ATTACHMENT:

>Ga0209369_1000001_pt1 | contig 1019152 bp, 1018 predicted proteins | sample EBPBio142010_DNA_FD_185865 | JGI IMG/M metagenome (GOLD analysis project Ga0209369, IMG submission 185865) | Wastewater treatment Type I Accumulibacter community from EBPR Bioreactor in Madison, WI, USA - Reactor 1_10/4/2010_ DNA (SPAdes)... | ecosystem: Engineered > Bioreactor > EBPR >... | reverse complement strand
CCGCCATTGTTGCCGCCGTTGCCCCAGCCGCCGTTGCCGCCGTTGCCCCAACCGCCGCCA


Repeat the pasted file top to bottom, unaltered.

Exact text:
>Ga0209369_1000001_pt1 | contig 1019152 bp, 1018 predicted proteins | sample EBPBio142010_DNA_FD_185865 | JGI IMG/M metagenome (GOLD analysis project Ga0209369, IMG submission 185865) | Wastewater treatment Type I Accumulibacter community from EBPR Bioreactor in Madison, WI, USA - Reactor 1_10/4/2010_ DNA (SPAdes)... | ecosystem: Engineered > Bioreactor > EBPR >... | reverse complement strand
CCGCCATTGTTGCCGCCGTTGCCCCAGCCGCCGTTGCCGCCGTTGCCCCAACCGCCGCCA